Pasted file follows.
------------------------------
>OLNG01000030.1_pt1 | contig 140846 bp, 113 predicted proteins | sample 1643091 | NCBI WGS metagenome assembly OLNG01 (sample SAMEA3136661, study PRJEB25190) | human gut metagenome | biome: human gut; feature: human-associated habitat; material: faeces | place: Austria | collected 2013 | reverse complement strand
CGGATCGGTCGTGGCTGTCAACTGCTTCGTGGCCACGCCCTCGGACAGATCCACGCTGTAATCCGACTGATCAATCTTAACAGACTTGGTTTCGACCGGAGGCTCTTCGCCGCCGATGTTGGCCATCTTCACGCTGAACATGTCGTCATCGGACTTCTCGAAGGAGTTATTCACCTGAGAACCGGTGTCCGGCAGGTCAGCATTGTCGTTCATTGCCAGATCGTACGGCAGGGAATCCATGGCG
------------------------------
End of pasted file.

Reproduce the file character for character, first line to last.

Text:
>OLNG01000030.1_pt1 | contig 140846 bp, 113 predicted proteins | sample 1643091 | NCBI WGS metagenome assembly OLNG01 (sample SAMEA3136661, study PRJEB25190) | human gut metagenome | biome: human gut; feature: human-associated habitat; material: faeces | place: Austria | collected 2013 | reverse complement strand
CGGATCGGTCGTGGCTGTCAACTGCTTCGTGGCCACGCCCTCGGACAGATCCACGCTGTAATCCGACTGATCAATCTTAACAGACTTGGTTTCGACCGGAGGCTCTTCGCCGCCGATGTTGGCCATCTTCACGCTGAACATGTCGTCATCGGACTTCTCGAAGGAGTTATTCACCTGAGAACCGGTGTCCGGCAGGTCAGCATTGTCGTTCATTGCCAGATCGTACGGCAGGGAATCCATGGCG